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Daily News Analysis

Coup attempt by faction in the Turkish military fizzles out. What next for Turkey?

Crescent International


The coup attempt by a group of military officers in Turkey seems to have fizzled out. After several hours of tense standoff, the coup plotters were beaten back and the police and people were able to reclaim control. Turkish President Recep Tayip Erdogan who flew into Istanbul airport from his holiday said the military will be cleansed of these elements.

Friday July 15, 2016, Updated 20:09 DST

Latest reports from Turkey say that the coup attempt against the civilian government has failed. The coup plotters were supporters of Fethullah Gulen who lives in exile in Pennsylvania. President Recep Tayip Erdogan ridiculed Gulen telling him that Turkey cannot be ruled from Pennsylvania. Gulen, however, has issued a statement condemning the coup and said his name is being deliberately dragged into the affair!

Television footage showed police officers arresting military personnel involved in the coup. At least 17 policemen were killed in the Police Headquarters in Istanbul earlier but the coup plotters were finally overpowered. A helicopter that was supporting the coup plotters was also shot down by air force pilots loyal to the government.

The coup plotters have been expelled from most buildingst they had occupied. The government has also retaken control of the TV station from where the coup plotters had announced the takeover of government and declared martial law. In response to Erdogan's appeal, the people came out in large numbers into the streets in support of the government. They confronted the coup plotters and blocked the movement of tanks.

It is becoming obvious that the coup attempt has failed but it has exposed serious fissures in the Turkish armed forces. While it is clear that the coup plotters would be court martialled further deepening fault lines in the military. The involvement of foreign intelligence agencies also cannot be ruled out. Gulen has close connections to the American CIA as well as the Israeli Mossad.

First report filed 18:27 DST

Reports from Turkey say a group of senior military officers has taken over power in the country. The announcement was made on Turkey’s NTV although Prime Minister Binali Yildirim earlier in the day denounced the takeover as an “illegal action” by a military group. He said the group would face severe punishment.

He insisted that the government remained in charge but there is no word about the whereabouts of President Recep Tayip Erdogan. CNN Turk reported that Erdogan was "safe" but did not elaborate.

Erdoğan issued a statement via Facetime on CNN Turk television. He urged the people to “Go to the streets and give them their answer.” If the people heed his call, there is likely to be civil war breaking out in the country. He also announced: “I am coming to a square in Ankara.” Which one, he did not elaborate nor where the call was issued from.

But he insisted: “This was done from outside the chain of command.” He said the lower officers had rebelled against senior officers referring to officers that refused to abide by the army chief’s command. He is seen as Erdogan’s man. “Those who are responsible, we will give them the necessary punishment,” he said.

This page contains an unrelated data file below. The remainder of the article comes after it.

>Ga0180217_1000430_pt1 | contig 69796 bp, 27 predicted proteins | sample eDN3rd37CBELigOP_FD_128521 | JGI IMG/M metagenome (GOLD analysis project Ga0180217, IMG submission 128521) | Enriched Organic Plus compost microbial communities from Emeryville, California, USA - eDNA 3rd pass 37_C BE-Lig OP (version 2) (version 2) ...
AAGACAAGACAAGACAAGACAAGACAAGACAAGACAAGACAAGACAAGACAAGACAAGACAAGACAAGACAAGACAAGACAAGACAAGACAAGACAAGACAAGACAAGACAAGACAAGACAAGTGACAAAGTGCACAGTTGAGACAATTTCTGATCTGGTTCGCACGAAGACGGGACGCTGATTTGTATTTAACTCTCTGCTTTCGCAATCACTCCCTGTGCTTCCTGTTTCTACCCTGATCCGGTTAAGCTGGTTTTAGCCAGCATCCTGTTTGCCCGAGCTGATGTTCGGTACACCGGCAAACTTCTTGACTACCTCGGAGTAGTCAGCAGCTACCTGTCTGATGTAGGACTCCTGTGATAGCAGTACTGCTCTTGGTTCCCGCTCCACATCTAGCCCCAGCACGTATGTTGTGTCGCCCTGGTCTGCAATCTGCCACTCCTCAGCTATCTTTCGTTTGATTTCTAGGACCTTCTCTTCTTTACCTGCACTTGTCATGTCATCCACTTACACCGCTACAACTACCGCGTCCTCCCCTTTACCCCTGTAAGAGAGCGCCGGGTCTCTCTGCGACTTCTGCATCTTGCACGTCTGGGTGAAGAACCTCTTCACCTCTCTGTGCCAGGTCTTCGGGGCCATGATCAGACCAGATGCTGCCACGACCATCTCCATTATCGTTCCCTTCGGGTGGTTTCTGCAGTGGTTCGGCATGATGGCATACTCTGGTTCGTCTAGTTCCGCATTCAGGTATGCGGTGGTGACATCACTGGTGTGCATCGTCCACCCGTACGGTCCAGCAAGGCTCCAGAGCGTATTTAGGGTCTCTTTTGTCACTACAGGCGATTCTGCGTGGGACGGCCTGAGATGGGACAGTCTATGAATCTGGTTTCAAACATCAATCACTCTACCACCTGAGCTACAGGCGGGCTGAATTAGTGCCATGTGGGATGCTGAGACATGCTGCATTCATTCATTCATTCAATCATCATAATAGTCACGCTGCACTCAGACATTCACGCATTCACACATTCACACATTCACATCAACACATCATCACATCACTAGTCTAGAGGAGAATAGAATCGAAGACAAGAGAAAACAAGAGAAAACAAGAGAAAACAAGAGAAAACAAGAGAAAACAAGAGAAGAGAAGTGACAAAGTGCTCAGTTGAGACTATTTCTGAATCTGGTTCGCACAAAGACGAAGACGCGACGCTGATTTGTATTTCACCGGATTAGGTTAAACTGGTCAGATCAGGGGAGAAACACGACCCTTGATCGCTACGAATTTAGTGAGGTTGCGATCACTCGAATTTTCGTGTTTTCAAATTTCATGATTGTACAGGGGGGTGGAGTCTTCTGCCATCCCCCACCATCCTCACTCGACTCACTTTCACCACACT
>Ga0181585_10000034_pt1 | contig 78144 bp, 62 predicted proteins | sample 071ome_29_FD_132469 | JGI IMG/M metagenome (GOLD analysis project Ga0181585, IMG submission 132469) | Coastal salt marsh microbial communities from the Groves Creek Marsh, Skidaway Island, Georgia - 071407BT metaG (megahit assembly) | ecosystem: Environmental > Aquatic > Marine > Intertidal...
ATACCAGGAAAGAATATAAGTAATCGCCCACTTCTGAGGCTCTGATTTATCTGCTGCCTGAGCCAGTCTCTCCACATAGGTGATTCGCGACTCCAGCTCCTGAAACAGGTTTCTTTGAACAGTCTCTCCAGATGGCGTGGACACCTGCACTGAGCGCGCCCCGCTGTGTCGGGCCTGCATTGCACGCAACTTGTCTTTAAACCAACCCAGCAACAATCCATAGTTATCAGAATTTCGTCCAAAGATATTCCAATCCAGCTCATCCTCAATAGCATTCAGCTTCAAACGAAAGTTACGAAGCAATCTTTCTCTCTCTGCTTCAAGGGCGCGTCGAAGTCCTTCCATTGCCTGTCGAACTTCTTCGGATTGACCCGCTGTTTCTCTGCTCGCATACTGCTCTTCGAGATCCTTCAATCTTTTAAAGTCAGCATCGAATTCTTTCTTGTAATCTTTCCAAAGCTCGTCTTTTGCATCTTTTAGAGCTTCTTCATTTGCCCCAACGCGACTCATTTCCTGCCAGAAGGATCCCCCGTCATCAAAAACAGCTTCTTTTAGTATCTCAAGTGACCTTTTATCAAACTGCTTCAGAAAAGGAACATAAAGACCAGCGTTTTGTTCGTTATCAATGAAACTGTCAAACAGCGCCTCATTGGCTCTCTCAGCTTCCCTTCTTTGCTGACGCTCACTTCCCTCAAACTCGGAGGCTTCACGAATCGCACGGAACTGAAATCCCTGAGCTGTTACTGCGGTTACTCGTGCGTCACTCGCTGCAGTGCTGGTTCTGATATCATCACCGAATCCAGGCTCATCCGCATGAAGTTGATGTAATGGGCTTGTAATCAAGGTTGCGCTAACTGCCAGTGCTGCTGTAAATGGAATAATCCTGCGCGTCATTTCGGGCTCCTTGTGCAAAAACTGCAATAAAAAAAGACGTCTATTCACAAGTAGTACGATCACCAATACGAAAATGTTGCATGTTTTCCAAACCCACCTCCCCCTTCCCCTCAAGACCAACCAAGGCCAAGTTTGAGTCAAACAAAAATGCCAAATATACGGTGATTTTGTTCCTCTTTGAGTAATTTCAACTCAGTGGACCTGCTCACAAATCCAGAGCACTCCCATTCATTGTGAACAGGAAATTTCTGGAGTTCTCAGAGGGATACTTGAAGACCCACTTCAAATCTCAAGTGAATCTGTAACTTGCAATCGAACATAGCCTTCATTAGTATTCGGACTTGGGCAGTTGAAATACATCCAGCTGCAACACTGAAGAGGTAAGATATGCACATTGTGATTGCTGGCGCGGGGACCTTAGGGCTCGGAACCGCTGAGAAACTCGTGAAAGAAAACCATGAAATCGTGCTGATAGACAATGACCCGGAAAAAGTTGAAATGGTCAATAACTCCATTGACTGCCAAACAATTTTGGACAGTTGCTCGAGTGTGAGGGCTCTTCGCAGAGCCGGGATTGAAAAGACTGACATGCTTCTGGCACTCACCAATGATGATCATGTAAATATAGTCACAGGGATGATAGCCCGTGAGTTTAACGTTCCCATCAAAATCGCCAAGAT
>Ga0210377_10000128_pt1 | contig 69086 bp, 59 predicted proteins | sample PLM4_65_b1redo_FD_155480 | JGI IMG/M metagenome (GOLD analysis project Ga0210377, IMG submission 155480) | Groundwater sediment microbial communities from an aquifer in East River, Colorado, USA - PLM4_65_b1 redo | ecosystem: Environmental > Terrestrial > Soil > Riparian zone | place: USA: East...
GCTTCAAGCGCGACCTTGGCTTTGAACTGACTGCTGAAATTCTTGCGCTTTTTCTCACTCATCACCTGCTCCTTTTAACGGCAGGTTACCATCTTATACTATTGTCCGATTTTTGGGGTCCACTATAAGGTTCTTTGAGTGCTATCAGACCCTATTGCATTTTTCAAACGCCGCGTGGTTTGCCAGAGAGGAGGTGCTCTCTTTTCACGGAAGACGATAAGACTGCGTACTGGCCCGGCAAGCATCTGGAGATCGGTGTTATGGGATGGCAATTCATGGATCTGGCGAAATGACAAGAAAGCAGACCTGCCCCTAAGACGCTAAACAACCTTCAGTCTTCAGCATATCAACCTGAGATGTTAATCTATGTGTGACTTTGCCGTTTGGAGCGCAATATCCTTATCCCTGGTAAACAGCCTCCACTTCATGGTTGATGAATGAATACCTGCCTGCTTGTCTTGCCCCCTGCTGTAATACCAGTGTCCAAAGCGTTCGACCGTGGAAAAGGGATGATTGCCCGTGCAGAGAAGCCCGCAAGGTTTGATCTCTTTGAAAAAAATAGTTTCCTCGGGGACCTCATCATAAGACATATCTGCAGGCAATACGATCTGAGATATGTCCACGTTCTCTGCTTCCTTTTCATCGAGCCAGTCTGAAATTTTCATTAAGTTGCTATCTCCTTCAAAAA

Two major bridges in Istanbul—the Bosphorus and Fatih Sultan Mehmet—have been shut down with troops occupying both and traffic blocked. Helicopters are flying overhead as are low flying aircraft.

Tanks are stationed outside the country’s main airport in Istanbul. All flights in and out of the country have been cancelled. Gunfire was heard outside Istanbul police HQ as well as in the capital Ankara.

A statement from the military group read out on NTV television said: "The power in the country has been seized in its entirety" but a Turkish presidential source was quoted by Reuters news agency as saying this was not authorized by the military command. The coup-makers announced that they had taken the army chief, General Hulusi Akar “hostage”.

Whether the coup succeeds or fails, it indicates a serious split within the ranks of the military. The fact that the army chief has been taken hostage suggests that he was with Erdogan but other officers were unhappy about the direction of Turkish policy. Also, Erdogan was becoming increasingly authoritarian.

It appears a faction within the military—it is not clear how large—was unhappy with Erdogan’s policies. Syria is clearly on top of the list but also the manner in which the president has provoked a fight with the Kurds that the military has to wage and pay the price for.

Crescent International has been in touch with a number of people in Turkey. Their information is sketchy since they are all glued to their television sets relying on whatever information is beamed to them and whatever anecdotal information they can glean from friends.

The situation in Turkey remains fluid. It will not be another day or so before it becomes clear whether the coup has succeeded or not and who might be behind it.



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